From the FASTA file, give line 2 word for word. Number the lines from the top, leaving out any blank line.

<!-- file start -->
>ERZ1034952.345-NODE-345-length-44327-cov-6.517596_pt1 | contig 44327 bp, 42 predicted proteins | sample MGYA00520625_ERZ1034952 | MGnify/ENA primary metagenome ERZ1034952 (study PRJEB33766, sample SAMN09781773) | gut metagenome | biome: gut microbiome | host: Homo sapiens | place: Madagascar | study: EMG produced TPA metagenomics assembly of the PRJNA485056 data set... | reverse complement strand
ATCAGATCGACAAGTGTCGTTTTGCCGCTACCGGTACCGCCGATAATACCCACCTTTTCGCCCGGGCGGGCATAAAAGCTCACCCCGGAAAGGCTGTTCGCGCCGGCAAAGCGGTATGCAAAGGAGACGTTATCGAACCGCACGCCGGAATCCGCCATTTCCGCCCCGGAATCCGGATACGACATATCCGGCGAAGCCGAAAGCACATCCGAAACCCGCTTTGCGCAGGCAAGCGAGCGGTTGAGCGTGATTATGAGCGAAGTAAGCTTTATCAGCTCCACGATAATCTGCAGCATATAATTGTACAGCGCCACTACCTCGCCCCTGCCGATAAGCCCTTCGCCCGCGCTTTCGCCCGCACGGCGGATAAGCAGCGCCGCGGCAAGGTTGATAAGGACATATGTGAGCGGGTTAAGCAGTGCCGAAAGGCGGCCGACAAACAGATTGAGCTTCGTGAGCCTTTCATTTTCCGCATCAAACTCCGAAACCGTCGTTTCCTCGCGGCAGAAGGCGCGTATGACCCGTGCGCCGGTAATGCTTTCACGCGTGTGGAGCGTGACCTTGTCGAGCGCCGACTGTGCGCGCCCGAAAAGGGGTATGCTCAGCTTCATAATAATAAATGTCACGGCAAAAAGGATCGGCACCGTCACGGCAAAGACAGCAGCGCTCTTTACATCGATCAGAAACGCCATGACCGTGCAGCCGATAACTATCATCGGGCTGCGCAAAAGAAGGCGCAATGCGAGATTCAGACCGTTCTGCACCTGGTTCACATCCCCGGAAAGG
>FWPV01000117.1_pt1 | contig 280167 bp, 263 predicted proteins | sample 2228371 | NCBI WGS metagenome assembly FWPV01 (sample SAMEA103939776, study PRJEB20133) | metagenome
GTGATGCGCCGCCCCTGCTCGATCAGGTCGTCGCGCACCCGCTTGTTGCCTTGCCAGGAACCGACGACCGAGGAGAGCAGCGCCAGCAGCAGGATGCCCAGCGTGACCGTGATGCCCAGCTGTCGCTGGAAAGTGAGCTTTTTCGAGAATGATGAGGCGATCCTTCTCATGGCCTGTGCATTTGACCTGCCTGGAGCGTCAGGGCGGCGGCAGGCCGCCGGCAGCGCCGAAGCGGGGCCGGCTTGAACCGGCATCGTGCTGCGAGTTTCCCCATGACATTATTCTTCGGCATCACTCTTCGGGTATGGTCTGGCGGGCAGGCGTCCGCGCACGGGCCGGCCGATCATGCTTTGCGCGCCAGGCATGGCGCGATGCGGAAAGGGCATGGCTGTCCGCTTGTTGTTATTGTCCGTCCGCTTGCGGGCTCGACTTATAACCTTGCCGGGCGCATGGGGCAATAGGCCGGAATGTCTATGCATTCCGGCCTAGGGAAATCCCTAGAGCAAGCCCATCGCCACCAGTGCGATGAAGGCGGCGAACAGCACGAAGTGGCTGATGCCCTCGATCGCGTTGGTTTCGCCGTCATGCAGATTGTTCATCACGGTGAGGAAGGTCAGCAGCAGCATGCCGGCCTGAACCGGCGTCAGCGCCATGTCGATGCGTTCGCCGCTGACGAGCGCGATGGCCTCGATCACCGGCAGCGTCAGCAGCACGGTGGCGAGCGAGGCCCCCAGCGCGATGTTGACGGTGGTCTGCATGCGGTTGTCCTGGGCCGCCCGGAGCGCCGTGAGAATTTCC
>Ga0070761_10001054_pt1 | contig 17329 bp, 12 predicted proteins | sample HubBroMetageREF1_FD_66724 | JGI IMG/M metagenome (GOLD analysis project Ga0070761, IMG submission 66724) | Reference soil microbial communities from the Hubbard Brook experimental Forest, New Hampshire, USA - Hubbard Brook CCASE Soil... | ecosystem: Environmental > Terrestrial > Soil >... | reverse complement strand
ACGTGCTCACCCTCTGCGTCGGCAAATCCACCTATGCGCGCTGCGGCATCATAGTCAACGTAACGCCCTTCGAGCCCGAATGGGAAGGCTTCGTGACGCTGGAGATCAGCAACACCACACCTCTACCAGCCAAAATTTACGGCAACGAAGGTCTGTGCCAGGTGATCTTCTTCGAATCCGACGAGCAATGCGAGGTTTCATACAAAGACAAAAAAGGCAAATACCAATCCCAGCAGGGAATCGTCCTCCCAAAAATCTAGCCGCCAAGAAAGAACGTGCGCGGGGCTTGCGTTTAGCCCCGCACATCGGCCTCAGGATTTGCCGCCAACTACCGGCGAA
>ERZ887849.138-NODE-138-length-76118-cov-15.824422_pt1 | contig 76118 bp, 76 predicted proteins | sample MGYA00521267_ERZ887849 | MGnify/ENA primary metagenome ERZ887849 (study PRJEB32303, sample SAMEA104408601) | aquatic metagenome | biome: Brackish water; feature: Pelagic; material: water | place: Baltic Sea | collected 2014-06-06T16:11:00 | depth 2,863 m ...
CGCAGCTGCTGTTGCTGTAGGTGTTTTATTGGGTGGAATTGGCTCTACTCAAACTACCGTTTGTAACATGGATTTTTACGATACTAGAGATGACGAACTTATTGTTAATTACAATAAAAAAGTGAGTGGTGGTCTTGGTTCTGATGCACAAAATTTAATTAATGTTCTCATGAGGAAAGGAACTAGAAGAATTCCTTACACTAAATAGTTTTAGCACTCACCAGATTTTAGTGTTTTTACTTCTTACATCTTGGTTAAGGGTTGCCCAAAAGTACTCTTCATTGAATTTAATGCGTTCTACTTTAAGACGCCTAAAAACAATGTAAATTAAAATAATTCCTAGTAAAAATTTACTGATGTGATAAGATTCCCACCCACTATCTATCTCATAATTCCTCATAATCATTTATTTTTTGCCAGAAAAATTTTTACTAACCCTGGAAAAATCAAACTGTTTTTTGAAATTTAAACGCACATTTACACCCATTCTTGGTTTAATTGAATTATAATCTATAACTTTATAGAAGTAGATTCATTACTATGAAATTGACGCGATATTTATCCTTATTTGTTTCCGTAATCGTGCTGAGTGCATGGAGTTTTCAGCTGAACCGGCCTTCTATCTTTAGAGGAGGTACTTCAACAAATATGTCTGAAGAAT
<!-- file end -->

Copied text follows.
ATCAGATCGACAAGTGTCGTTTTGCCGCTACCGGTACCGCCGATAATACCCACCTTTTCGCCCGGGCGGGCATAAAAGCTCACCCCGGAAAGGCTGTTCGCGCCGGCAAAGCGGTATGCAAAGGAGACGTTATCGAACCGCACGCCGGAATCCGCCATTTCCGCCCCGGAATCCGGATACGACATATCCGGCGAAGCCGAAAGCACATCCGAAACCCGCTTTGCGCAGGCAAGCGAGCGGTTGAGCGTGATTATGAGCGAAGTAAGCTTTATCAGCTCCACGATAATCTGCAGCATATAATTGTACAGCGCCACTACCTCGCCCCTGCCGATAAGCCCTTCGCCCGCGCTTTCGCCCGCACGGCGGATAAGCAGCGCCGCGGCAAGGTTGATAAGGACATATGTGAGCGGGTTAAGCAGTGCCGAAAGGCGGCCGACAAACAGATTGAGCTTCGTGAGCCTTTCATTTTCCGCATCAAACTCCGAAACCGTCGTTTCCTCGCGGCAGAAGGCGCGTATGACCCGTGCGCCGGTAATGCTTTCACGCGTGTGGAGCGTGACCTTGTCGAGCGCCGACTGTGCGCGCCCGAAAAGGGGTATGCTCAGCTTCATAATAATAAATGTCACGGCAAAAAGGATCGGCACCGTCACGGCAAAGACAGCAGCGCTCTTTACATCGATCAGAAACGCCATGACCGTGCAGCCGATAACTATCATCGGGCTGCGCAAAAGAAGGCGCAATGCGAGATTCAGACCGTTCTGCACCTGGTTCACATCCCCGGAAAGG